'Toilet-seat head' amphibian boosts catalogue of Triassic curiosities

The Triassic, which lasted from 252 to 200 million years ago, is not a geological period that looms large in the public consciousness. It lacks the Hollywood glamour of the Jurassic, and sadly none of its cast is as iconic as stars of the Cretaceous such as Tyrannosaurus rex. Yet, among palaeontologists the Triassic is renowned, and with good reason. It is both the age when weird wonders stalked the planet, and the beginning of the birth of the modern world. Alongside the earliest turtles, lizards, frogs, mammals and crocodiles roamed bizarre, implausible creatures, looking like sketches from the imagination of a fevered surrealist. Creatures like Longisquama, which looked like a lizard but had ludicrously long feather-like structures sprouting out of its back, or Dinocephalosaurus, a predatory marine reptile with a neck that was preposterously more than twice the length of its body. Collecting fossils in Triassic rocks is always exciting, because you never know what outlandish discoveries tomorrow will bring.

Last week, together with colleagues from Edinburgh, Paris and Lisbon, I was fortunate to add a new species to this panoply of Triassic curiosities. Metoposaurus algarvensis was a human-sized, two-metre long amphibian, with a flattened skull the size and shape of a toilet seat, but a toilet seat lined with hundreds of ferociously sharp teeth. One of my colleagues, with a greater gift of the gab than I, dubbed it the ‘super salamander’; some of the newspapers plumped for the ‘killer newt’. In truth, while these nicknames make for great soundbites, neither is particularly close. Metoposaurus belonged to a great prehistoric radiation of giant, predatory amphibians only distantly related to modern frogs, newts and salamanders, and some of which reached six metres or more in length. These fierce hunters would have made a swim in a Triassic lake or river an experience best avoided.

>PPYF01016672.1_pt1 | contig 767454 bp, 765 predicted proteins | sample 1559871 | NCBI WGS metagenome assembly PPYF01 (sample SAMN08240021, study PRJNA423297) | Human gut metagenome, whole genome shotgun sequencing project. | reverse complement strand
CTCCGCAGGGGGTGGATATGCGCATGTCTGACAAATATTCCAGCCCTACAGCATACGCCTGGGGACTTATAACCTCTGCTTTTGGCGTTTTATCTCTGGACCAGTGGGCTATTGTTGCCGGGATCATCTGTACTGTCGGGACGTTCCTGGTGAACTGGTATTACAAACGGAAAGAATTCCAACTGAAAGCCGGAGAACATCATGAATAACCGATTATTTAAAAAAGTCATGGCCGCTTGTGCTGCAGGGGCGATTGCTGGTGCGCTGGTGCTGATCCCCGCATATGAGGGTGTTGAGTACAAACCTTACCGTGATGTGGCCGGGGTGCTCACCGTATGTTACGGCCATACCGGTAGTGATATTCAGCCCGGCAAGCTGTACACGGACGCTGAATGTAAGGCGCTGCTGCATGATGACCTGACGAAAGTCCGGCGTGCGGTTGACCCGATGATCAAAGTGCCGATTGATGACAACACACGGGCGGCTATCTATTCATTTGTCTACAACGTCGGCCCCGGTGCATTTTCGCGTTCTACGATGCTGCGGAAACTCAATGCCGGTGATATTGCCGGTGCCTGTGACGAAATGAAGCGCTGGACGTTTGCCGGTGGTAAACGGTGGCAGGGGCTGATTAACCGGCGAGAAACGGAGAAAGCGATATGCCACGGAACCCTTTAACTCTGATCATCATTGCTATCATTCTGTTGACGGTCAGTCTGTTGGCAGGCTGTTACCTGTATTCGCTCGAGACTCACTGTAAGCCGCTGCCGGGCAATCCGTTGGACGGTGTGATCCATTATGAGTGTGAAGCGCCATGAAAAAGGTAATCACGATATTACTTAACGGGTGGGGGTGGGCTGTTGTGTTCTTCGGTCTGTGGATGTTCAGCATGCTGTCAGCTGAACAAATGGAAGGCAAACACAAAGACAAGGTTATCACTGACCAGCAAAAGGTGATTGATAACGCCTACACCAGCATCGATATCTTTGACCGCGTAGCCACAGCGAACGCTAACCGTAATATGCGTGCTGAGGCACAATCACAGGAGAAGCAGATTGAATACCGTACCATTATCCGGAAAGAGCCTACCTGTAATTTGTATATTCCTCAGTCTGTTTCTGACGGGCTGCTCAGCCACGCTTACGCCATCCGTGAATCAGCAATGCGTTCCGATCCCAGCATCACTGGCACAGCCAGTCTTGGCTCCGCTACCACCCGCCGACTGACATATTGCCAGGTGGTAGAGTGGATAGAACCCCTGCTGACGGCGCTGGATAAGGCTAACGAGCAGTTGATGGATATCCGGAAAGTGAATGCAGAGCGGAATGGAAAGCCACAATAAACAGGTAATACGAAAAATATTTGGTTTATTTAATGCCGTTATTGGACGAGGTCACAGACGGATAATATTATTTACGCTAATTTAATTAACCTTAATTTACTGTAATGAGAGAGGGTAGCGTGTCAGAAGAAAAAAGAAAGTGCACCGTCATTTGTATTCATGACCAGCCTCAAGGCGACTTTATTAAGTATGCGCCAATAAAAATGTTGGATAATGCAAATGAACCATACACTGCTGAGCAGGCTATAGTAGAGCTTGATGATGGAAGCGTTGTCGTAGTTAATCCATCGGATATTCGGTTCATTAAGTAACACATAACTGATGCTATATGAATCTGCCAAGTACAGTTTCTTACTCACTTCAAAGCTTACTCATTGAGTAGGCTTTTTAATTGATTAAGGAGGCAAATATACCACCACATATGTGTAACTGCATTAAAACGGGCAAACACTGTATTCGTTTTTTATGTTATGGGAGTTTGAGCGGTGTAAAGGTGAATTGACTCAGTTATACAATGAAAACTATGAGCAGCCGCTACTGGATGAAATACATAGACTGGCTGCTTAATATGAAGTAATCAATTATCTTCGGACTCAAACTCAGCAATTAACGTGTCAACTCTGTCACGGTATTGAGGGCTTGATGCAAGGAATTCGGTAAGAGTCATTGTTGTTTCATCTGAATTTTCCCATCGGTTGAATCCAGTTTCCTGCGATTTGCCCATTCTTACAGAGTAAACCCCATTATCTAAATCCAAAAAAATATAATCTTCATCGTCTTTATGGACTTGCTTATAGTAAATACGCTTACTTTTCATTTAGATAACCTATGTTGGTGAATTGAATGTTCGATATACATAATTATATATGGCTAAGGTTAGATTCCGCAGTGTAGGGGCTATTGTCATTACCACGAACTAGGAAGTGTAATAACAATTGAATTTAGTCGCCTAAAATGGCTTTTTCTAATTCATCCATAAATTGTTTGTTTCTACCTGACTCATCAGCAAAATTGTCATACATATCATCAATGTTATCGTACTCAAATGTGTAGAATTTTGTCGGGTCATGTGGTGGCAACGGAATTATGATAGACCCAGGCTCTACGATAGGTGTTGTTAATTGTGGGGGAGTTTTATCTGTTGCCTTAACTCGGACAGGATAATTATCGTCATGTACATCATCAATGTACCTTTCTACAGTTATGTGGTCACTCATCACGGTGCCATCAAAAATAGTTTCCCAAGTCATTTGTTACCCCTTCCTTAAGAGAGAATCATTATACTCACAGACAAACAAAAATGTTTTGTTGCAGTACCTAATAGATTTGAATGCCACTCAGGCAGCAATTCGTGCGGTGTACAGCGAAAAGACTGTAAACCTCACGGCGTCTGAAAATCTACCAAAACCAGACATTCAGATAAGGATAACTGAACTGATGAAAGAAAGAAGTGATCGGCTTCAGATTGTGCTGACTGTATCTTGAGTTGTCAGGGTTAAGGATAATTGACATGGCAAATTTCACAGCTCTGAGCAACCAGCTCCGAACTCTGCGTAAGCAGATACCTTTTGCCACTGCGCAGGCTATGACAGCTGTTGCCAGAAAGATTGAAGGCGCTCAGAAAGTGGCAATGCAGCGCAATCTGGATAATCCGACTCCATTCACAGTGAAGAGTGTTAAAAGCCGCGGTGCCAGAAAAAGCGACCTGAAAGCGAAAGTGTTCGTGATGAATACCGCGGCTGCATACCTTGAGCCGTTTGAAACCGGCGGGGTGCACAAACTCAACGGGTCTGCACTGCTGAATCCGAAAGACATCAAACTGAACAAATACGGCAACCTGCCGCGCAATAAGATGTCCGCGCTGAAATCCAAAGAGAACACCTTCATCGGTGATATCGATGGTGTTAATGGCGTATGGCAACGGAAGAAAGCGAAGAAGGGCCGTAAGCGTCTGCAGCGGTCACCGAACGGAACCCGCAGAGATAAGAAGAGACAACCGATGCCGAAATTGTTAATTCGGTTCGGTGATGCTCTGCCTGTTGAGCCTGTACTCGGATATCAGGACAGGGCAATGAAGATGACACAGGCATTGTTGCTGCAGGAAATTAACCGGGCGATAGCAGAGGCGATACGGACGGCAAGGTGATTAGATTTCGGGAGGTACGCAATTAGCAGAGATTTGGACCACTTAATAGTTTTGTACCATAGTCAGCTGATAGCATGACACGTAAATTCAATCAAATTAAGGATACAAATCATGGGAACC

We collected the fossil material of Metoposaurus algarvensis in a beautiful area of the Algarve, southern Portugal, a region better known for its holidaymakers than its fossils. Prior to 2009, when our project began, only a few fragments of bone had ever been discovered. Our research team has discovered and begun to excavate a layer of rock that is incredibly rich in fossil bones, nearly all belonging to dozens of individuals of Metoposaurus, including wonderfully preserved and complete skulls. These Metoposaurus may have perished together as an ancient lake dried out in the hot and arid Triassic world.

Our new fossil discoveries are revealing for the first time the kinds of animals that lived in Portugal in the Late Triassic, 220 million years ago. Alongside Metoposaurus, crocodile-like reptiles called phytosaurs also terrorised the lakes. Although we have yet to find their fossils in the Algarve, discoveries in other parts of the world indicate that the earliest dinosaurs, as well as our own mammalian ancestors, also lived at this time. The Algarve amphibians and reptiles are very similar to those from distant rock sequences in Germany, the USA, and India, suggesting that environmental conditions allowed these groups to range widely across the supercontinent Pangaea, before being exterminated by a climate change-driven mass extinction at the end of the Triassic, 200 million years ago.

Fieldwork such as ours in the Algarve is the most fundamental work that palaeontologists do. Without it, we would have no conception of the grand narrative of the history of Life over the last 3.5 billion years. New fossil discoveries are arriving these days at an unparalleled rate and are of huge interest to the public and the media, as the storm over the ‘super salamander’ demonstrates. But more importantly, they are pieces in an enormous jigsaw puzzle that, just like the Higgs boson particle or the rediscovery of the bones of Richard III, help us to understand our own deep history, and our place in the cosmos. Illuminating and understanding ancient worlds makes us better placed to understand the beauty, and the fragility, of our own.

Dr Richard Butler
Birmingham Fellow & Academic Keeper, Lapworth Museum of Geology,
University of Birmingham